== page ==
AB 841 supports high-quality jobs, helps prevent COVID-19 transmission in schools, and fights climate change

September 9, 2020

By JB Tengco, Western States Director.

California, like the rest of the nation, is facing a number of gut punches including a pandemic, systemic racism, historic wildfire season, and unemployment.This September, BlueGreen Alliance is supporting a bill in California that, while not a silver bullet for all of our ailments, aims to move the needle slightly on every one of these issues.

The Healthy Schools, Healthy Air, Healthy Recovery Bill (AB 841), authored by Assemblyman Phil Ting (AD-19), focuses on replacing critical ventilation (HVAC) and clean water infrastructure in schools, and expanding electric vehicle infrastructure. The bill achieves these objectives by authorizing a one-time re-deployment of unspent utility energy efficiency funds, and by deploying electric vehicle infrastructure more quickly.

This important bill passed the legislature and now awaits the approval of Governor Newsom. Our coalition of labor unions and environmental organizations urges him to sign AB 841 into law now. Here’s why:

1. AB 841 focuses public infrastructure and public health investments in working class communities of color.

Investments in charging infrastructure and public school HVAC and water systems can simultaneously reduce greenhouse gases, promote school health and safety, increase access to high-quality careers for workers in disadvantaged communities, focus environmental benefits in those communities, and deliver economic stimulus. This is a win for students, workers, and communities.

2. AB 841 will create good jobs replacing critical ventilation and clean water infrastructure in schools.

These are critical updates that can improve our children’s health in our schools. California public schools have a systemic problem with outdated and inefficient heating, ventilation, and air-conditioning (HVAC) systems. As we know, the vast majority of COVID-19 cases arise from indoor transmission due to inhalation of airborne particles. For this reason, the American Society of Heating, Refrigerating and Air-Conditioning Engineers (ASHRAE) recommends “Changes to building operations, including the operation of heating, ventilating, and air-conditioning [HVAC] systems, [to] reduce airborne exposures.”

With most California school buildings closed for the foreseeable future, we can use this time to upgrade HVAC systems to reduce disease transmission and exposure to wildfire smoke when our kids finally go back to the classroom. Importantly, these HVAC improvements will also improve poor indoor air-quality in working-class communities that are disproportionately impacted by air pollution.

In the process of improving school HVAC systems, AB 841 will generate demand for thousands of high road construction careers for California’s disadvantaged workers. AB 841 contains provisions that HVAC contractors hire a skilled workforce with apprenticeship training, which generates demand for apprenticeship graduates—70% of whom are People of Color (PoC) in the state of California—while also ensuring that unionized workers have access to jobs. Requirements for a skilled HVAC workforce also ensure high quality work performance, family-sustaining wages and benefits for workers, and safe and timely completion of state-funded projects.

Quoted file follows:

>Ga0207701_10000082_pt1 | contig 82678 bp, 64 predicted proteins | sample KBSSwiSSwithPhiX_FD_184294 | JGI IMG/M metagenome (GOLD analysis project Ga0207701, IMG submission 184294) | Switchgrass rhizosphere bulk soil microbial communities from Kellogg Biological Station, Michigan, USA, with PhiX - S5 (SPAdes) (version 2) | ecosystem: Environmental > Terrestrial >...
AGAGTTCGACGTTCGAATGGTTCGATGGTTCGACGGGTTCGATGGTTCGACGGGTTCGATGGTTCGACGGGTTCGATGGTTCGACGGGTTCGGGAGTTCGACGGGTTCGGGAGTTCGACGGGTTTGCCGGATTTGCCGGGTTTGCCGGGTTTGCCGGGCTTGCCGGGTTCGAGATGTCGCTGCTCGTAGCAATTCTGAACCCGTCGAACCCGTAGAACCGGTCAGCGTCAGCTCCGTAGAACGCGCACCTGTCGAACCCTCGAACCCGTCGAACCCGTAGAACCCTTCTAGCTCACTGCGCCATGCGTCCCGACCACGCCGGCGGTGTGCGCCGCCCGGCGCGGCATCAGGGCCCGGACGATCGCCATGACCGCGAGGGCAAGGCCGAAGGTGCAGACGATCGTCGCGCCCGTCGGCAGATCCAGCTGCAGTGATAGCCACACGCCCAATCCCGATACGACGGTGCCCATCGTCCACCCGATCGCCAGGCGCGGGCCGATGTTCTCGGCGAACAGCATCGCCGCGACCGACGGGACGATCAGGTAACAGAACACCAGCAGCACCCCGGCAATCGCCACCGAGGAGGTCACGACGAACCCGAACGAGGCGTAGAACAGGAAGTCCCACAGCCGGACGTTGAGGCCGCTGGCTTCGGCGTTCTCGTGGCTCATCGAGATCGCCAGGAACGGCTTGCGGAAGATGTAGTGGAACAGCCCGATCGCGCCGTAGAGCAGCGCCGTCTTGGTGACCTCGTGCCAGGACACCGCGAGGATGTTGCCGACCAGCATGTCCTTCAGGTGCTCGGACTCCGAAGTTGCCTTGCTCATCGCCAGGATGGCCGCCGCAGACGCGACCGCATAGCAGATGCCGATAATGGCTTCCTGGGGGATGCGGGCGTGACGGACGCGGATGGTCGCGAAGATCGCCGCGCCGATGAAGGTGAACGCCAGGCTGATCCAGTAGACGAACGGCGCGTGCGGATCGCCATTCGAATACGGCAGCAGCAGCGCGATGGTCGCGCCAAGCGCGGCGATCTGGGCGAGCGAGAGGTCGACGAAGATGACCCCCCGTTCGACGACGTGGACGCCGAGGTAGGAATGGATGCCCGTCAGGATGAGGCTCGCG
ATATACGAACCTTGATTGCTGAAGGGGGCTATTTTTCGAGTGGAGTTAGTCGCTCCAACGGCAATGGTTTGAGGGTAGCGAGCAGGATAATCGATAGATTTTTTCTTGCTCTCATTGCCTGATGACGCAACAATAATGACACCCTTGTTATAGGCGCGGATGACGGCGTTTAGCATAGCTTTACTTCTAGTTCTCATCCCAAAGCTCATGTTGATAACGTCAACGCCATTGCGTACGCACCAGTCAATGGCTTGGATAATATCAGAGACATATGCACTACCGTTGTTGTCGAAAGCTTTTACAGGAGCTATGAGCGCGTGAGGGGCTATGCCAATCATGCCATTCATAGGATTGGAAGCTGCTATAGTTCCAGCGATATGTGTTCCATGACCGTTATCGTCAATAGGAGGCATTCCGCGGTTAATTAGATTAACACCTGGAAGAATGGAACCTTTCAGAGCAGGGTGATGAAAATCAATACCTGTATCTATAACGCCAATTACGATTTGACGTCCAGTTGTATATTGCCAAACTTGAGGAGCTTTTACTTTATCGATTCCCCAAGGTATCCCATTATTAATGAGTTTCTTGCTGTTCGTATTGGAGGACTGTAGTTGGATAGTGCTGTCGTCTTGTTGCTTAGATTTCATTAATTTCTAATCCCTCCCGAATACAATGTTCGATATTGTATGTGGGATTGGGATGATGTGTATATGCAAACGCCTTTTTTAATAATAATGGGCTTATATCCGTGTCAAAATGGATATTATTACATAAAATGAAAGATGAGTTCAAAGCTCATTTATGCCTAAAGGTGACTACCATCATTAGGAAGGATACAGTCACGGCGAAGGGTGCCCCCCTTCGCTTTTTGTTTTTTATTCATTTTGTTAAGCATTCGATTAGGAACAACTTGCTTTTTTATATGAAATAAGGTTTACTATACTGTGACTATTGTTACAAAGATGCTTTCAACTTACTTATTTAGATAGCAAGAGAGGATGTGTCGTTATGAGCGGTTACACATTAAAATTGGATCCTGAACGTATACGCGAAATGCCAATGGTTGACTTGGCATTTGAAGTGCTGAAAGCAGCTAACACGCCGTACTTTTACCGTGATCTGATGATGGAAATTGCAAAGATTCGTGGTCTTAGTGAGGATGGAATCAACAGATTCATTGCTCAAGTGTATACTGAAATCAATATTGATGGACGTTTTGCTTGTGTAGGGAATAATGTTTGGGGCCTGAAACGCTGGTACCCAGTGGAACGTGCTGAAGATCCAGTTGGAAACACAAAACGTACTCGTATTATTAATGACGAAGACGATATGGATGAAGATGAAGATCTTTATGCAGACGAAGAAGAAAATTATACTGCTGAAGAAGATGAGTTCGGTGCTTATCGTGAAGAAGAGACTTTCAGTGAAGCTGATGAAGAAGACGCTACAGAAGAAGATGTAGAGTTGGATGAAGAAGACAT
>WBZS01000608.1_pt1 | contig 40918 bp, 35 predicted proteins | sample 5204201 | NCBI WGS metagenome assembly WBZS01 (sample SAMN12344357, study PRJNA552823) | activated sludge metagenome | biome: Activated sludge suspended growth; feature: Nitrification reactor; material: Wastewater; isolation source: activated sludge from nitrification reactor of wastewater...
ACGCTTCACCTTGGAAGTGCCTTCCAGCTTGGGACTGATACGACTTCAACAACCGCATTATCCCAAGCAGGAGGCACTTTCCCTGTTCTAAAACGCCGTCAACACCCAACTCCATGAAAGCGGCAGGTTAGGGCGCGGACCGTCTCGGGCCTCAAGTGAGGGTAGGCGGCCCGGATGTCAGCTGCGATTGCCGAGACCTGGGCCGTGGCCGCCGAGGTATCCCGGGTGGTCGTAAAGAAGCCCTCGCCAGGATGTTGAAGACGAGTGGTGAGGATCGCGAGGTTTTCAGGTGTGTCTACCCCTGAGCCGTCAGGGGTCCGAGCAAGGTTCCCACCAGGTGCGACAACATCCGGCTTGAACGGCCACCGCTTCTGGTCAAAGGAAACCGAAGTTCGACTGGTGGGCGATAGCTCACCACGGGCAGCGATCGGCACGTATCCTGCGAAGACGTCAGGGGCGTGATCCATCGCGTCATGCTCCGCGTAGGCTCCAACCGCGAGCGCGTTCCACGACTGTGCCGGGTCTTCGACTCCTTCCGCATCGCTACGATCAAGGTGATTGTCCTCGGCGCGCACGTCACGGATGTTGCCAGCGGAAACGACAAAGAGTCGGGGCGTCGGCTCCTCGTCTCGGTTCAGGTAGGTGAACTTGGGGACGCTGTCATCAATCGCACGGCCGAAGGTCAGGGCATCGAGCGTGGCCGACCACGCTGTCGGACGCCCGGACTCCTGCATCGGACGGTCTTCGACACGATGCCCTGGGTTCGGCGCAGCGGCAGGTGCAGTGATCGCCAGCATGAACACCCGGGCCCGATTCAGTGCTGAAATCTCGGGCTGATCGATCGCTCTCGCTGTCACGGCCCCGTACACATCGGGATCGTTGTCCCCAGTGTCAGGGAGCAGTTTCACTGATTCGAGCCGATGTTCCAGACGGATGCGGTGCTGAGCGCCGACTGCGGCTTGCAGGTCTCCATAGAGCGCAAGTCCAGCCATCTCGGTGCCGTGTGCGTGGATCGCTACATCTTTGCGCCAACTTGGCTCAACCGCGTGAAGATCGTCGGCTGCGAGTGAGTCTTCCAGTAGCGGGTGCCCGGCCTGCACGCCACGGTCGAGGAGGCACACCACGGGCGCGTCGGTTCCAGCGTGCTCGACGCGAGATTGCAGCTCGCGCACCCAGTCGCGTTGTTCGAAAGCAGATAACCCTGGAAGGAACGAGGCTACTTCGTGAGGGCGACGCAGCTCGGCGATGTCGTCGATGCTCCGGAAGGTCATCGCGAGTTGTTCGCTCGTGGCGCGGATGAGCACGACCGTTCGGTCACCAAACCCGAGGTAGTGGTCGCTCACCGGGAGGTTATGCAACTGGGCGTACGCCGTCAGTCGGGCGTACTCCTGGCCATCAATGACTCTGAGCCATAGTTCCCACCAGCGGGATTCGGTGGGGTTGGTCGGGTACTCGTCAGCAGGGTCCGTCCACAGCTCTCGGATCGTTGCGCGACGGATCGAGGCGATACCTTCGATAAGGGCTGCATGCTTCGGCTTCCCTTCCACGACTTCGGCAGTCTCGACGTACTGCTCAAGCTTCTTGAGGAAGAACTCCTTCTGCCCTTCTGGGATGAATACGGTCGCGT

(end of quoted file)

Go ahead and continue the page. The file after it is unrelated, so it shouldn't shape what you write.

While COVID-19 transmission and air pollution from wildfire smoke are of high concern right now, AB 841 also addresses another lurking public health crisis: leaky and lead-laden plumbing fixtures in California public schools. A sister program to AB 841’s HVAC improvement program draws down unspent IOU energy efficiency funds to fund school plumbing improvements. This program also benefits from good jobs requirements and priority for school districts in disadvantaged communities.

3. Signing this bill will build high-road careers by accelerating electric vehicle (EV) infrastructure and reducing pollution.

AB 841 takes on another environmental issue through significantly ramping up installation of EV charging infrastructure. The California Energy Commission estimates we will be short 80,000 chargers, or roughly one third of our 250,000 public EV charging station goal, by 2025. AB 841 would address this issue head-on by streamlining the state’s process of approving EV infrastructure projects (currently conducted on a case-by-case basis), thus accelerating EV charging installations considerably.

This bill grows good jobs through requiring California’s charging infrastructure be installed b workers who have receive a nationally recognized certification jointly developed by industry, government, and workers. Workforce training requirements also create opportunities for workers of color in the state’s growing apprenticeship system.

4. We’ll all benefit from AB 841.

These benefits have led AB 841 to be supported by schools and teachers, public health experts, labor groups, businesses, and environmental organizations. All supporters, including the BlueGreen Alliance, agree that lawmakers have acted to take advantage of this rare and limited window to improve the health and safety of schools, address climate change and create good jobs—right now.

Now, it is up to Governor Newsom to sign this bill into law and put Californians to work building a safer, sustainable future.